- Take the time to gather the right people into your networks. It won’t take long. Start with only people you know and expand from there. Build your network before you need it. I promise it will be worth it.
- Filter the noise. Don’t get caught up in reading every post that passes through your stream. Use precious time allotment more effectively.
- Create lists and saved searches in Twitter.
- Create a dashboard in iGoogle for your favorite blogs, journalists, and Google Alerts. Make it your landing page when you open your browser. Quickly scan the conversation.
- Remove overly chatty friends from your Facebook stream by unsubscribing to their status updates. (You can still keep them as FB friends, you just won’t be bothered by their games, photos and links to canned thoughts for the day. Simply go to one of their posts in your timeline and click the little drop down arrow to the right of the status update, click unsubscribe to change your preference.)
- Manage your FB settings to only notify you when you’ve been tagged in a post or other media like a video or photo. This is the easiest thing to do, still many don’t. It gives you a notification in your email box so you can quickly link to the mention and respond if appropriate.
- Join only ONE group on LinkedIn and be present and accounted for.
- Only respond when you think you can add something worthwhile, or when promoting others’ content can deepen your relationship with them. (by sharing their content). Sometimes it takes only a second to send a link or point someone in a helpful direction. Other times it takes writing a bit more. No one will judge you by the length of your response, only by the content in it. Be smart. Add a personal insight or comment to links you share. The extra minutes you spend writing it will go a long way toward your contribution to others and your credibility.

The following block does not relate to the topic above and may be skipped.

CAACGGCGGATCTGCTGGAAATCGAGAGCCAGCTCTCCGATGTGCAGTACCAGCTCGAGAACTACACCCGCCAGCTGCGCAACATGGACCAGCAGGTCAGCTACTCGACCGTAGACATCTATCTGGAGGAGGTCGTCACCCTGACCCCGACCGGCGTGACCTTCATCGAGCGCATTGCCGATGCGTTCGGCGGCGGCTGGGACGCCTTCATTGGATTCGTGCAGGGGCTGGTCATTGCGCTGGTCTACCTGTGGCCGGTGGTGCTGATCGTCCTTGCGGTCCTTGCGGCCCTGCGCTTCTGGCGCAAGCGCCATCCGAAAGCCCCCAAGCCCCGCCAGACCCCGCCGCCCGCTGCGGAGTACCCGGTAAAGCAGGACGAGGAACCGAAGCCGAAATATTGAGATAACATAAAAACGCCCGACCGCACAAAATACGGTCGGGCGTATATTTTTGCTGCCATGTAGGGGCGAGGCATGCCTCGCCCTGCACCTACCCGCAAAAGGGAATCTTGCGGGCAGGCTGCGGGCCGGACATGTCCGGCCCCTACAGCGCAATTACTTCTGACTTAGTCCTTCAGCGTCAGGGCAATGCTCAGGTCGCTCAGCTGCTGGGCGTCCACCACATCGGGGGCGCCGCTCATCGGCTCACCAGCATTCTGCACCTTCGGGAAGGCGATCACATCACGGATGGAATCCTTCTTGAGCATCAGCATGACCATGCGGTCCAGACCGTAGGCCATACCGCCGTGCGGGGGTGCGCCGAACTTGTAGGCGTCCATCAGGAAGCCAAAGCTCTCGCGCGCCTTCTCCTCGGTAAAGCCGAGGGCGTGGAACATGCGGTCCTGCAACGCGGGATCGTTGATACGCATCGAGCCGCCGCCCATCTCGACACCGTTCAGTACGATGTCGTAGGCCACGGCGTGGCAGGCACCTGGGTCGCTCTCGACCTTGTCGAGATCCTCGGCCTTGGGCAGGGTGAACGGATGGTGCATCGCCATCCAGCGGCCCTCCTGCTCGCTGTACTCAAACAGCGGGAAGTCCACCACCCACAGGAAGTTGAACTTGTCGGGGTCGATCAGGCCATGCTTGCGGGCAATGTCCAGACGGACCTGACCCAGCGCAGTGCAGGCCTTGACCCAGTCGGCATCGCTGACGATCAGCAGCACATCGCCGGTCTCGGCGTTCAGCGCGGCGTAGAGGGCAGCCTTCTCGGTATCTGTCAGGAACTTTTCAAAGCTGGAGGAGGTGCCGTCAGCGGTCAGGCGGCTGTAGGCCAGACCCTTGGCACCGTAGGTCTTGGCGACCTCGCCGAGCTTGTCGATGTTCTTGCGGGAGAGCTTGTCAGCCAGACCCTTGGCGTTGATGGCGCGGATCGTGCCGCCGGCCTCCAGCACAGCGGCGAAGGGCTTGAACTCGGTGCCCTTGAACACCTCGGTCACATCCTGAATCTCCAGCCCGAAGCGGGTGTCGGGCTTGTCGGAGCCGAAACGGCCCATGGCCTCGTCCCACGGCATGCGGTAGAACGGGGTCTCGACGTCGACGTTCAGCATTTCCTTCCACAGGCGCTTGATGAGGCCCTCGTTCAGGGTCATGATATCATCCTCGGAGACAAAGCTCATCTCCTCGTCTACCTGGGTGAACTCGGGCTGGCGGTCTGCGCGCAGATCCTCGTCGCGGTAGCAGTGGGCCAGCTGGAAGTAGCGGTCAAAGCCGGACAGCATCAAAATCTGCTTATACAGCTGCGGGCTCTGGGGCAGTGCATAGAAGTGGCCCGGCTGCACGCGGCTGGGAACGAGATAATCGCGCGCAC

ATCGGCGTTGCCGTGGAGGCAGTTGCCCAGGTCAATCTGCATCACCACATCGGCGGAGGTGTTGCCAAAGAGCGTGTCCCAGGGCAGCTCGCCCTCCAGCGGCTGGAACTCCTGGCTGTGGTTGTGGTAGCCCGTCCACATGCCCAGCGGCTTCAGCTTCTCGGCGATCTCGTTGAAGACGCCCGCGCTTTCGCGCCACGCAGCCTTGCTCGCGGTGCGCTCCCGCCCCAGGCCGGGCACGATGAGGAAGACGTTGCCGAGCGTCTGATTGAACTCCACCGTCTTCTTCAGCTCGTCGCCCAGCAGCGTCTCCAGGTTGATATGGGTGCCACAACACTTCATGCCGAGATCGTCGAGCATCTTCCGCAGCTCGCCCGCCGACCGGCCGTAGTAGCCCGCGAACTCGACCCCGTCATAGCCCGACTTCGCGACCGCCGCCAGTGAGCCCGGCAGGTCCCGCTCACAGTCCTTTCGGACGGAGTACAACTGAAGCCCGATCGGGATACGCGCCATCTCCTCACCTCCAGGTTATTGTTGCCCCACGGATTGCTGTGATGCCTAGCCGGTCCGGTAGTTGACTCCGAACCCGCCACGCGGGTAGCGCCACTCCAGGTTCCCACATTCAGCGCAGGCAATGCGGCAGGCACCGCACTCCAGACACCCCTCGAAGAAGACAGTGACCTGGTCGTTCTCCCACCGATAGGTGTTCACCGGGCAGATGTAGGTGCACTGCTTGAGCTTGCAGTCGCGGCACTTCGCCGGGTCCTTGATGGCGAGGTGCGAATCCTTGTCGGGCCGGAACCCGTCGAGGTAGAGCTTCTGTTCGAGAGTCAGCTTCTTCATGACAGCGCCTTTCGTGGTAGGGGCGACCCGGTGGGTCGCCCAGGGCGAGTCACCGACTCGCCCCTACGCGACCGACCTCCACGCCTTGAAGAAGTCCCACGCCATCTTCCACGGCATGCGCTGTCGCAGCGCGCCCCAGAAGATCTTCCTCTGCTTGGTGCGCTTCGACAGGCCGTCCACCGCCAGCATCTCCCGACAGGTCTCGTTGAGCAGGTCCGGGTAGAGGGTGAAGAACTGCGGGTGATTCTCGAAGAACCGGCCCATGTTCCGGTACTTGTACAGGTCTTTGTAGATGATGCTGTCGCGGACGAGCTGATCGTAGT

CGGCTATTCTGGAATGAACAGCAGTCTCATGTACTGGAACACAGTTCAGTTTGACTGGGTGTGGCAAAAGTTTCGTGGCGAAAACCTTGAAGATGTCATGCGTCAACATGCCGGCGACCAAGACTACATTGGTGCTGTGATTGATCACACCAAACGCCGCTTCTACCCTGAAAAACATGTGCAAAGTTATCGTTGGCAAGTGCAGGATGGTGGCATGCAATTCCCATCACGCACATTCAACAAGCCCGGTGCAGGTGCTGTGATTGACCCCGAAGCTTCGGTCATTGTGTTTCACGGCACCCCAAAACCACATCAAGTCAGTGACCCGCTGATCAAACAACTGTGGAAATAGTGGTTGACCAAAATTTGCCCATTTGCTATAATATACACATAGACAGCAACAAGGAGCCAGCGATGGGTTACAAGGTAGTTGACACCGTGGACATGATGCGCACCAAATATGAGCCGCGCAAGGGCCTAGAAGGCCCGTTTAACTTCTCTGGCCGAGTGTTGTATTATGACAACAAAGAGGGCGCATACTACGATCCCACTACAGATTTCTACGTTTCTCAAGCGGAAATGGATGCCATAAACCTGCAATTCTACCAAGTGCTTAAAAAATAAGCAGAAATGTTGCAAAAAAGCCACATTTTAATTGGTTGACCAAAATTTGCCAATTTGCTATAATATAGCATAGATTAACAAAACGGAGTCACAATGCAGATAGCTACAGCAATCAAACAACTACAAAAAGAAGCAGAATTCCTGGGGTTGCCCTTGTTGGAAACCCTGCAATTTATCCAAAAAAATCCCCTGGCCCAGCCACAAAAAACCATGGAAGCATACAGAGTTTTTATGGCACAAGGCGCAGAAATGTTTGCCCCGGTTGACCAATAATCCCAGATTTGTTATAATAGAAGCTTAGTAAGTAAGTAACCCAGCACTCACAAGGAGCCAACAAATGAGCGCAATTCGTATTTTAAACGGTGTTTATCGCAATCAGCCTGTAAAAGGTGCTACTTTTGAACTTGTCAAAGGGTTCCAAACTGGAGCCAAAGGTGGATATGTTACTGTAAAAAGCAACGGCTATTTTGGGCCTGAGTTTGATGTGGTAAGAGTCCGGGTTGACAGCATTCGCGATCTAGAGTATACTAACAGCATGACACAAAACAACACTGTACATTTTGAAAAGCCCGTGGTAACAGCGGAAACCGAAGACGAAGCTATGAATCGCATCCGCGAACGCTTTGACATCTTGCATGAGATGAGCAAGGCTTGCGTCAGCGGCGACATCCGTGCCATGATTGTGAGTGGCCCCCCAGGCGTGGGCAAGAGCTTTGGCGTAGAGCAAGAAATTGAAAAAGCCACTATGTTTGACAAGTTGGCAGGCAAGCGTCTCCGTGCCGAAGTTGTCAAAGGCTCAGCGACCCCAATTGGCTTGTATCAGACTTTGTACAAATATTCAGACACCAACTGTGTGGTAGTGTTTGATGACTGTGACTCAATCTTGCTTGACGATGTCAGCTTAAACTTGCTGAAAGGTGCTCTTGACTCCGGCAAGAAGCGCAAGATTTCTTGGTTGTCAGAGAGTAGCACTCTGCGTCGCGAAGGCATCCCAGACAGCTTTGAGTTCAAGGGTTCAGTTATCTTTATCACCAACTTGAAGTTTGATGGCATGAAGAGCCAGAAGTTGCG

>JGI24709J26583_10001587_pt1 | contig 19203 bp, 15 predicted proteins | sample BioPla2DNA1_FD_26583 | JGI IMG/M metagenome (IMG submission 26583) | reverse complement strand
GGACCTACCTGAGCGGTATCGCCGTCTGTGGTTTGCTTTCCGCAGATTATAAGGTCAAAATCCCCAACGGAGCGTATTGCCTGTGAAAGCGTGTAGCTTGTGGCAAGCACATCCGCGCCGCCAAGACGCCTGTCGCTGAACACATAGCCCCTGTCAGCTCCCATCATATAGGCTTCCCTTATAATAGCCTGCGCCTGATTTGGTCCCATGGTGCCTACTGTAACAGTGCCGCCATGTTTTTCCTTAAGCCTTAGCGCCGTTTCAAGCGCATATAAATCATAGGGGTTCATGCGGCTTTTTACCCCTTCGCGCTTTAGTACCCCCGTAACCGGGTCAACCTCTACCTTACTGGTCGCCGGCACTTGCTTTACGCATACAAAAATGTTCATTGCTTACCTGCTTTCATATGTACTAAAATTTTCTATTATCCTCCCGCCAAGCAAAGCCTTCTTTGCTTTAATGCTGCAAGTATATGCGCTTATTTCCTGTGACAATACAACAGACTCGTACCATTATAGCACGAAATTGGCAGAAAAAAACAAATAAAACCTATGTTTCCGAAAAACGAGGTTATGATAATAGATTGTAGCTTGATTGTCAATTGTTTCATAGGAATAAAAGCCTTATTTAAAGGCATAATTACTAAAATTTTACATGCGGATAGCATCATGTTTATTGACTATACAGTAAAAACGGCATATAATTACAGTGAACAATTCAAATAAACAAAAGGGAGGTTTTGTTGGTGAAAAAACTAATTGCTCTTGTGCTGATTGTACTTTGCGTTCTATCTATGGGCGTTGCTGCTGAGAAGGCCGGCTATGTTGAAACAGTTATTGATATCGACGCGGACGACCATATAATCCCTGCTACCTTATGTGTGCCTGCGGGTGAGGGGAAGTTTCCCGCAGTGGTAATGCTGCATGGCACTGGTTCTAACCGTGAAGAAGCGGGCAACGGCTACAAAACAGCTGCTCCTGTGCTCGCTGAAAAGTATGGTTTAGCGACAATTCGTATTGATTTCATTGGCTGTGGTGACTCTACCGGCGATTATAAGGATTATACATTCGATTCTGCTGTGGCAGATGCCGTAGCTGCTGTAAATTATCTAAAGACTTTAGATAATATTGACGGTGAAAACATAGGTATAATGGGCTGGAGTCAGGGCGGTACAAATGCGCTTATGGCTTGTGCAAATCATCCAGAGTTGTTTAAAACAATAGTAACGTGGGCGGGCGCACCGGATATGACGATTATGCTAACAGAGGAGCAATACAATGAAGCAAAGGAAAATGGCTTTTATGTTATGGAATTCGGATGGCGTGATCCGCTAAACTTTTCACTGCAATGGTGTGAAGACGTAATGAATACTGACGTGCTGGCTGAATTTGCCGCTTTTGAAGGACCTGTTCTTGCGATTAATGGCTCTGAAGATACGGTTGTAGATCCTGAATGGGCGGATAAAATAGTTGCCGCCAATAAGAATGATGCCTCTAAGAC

- Load up your Internet browser’s tool bar with helpful short cuts to clipping programs like Evernote or to Twitter, link shorteners (though most networks now have onsite auto shorteners) and YouTube.
- Practice mailbox hygiene. Email newsletters sprout like weeds. I swear I don’t remember subscribing for half of them, the other half seemed wise at the time, but do I read them? Probably not. Unsubscribe to most, keep only the ones that you really read or that have links to content within your subject matter so that you can easily access and share to Twitter, Facebook, etc. without ever having to search the web.
- Create a paper.li –a little newspaper that you create by selecting custom subject matter. Your weekly paper.li will post to Twitter, include author Twitter handles and build followers.
- Easy does it! You don’t have to be social 24/7. You don’t have to be social every day. But, be social…to the best of your ability. We all have off-line obligations, many are critical to our business, however, neglecting online opportunities just may hurt you more in the end.
I’m not suggesting there aren’t reasons to skip social media, there are. However, “I’m too busy” is an excuse, not a well-thought out choice. If you need help making choices, the VMO provides practical training on social media, but only for very busy people!